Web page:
The discharge point is about 500 metres from the Elbow River, a drinking water source for the City of Calgary. Credit: James Teterenko.
The discharge point is about 500 metres from the Elbow River, a drinking water source for the City of Calgary. Credit: James Teterenko.

A CBC investigation has discovered that untreated sewage from Redwood Meadows, Alberta, is being discharged directly onto a forest floor on Tsuu T’ina First Nations territory. The discharge point is about 500 metres from the Elbow River, a drinking water source for the City of Calgary. The First Nations is responsible for transporting pipe sewage from Redwood Meadows to a sewer lagoon on its territory.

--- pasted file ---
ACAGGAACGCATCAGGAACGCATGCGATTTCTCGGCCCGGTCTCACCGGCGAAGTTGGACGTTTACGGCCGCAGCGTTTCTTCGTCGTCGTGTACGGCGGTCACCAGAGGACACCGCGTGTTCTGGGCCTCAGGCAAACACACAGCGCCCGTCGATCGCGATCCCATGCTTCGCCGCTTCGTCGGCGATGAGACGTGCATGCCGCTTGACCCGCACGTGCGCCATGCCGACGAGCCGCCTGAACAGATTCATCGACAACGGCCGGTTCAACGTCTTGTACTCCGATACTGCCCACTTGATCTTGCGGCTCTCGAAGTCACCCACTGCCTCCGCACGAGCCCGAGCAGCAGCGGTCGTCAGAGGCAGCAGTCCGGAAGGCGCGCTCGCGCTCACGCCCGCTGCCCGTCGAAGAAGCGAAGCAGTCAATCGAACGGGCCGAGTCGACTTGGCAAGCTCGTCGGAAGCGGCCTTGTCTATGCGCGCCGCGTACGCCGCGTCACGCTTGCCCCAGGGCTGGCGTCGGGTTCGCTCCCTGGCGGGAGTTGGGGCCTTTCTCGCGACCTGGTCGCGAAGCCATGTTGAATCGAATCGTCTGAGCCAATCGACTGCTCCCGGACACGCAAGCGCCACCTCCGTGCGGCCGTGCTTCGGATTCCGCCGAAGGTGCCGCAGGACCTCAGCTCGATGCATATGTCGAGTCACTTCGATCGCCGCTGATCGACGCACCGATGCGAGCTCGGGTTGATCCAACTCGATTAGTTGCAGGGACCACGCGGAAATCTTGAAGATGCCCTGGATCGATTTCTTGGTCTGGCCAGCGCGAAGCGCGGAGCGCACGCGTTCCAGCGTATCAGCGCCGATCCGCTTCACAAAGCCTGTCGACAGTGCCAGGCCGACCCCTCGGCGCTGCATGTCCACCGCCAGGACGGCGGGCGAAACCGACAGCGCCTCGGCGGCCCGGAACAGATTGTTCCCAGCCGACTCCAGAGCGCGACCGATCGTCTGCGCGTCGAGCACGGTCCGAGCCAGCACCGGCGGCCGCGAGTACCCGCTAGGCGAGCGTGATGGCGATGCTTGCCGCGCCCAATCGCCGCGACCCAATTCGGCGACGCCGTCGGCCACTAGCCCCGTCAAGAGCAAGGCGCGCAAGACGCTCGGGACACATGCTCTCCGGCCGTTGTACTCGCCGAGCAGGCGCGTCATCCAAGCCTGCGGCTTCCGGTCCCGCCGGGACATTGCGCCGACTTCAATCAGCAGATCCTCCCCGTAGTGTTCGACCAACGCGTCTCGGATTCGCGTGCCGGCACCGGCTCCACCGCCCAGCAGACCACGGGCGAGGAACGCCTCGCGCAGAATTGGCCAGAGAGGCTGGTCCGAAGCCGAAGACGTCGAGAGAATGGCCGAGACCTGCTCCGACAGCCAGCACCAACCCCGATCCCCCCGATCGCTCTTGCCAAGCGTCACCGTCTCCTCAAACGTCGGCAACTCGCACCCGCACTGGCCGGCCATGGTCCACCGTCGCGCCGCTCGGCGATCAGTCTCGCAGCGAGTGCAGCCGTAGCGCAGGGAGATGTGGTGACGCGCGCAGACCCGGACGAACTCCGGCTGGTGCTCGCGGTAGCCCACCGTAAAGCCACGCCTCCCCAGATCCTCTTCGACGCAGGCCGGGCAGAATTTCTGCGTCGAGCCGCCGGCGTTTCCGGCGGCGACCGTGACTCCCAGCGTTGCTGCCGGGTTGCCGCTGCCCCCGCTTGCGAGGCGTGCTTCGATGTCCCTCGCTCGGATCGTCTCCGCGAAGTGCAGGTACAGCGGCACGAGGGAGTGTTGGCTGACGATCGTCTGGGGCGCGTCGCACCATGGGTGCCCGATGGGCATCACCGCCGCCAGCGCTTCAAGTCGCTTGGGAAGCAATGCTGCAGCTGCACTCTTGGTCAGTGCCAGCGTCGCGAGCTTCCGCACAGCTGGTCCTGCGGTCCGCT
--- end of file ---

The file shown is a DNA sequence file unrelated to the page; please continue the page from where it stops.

Benchmark Labs was hired by the CBC to collect and test samples of the discharged water, and concluded that discharge from the pipe is “consistent with raw, untreated sewage and exceeds the Alberta Water Recreational Use Guidelines.”

“For all intents and purposes, it is raw sewage,” Benchmark Labs’ Chris Bolton told the CBC, adding that toilet paper could be found in the samples and that the practice is similar to those in some Third World nations.

Although samples collected from the Elbow downstream of the discharge point did not exceed provincial guidelines, they contained elevated levels of fecal coliform, including E. coli.

Nothing out of the ordinary has been found by the City of Calgary, though heavy rains may have diluted the bacteria.

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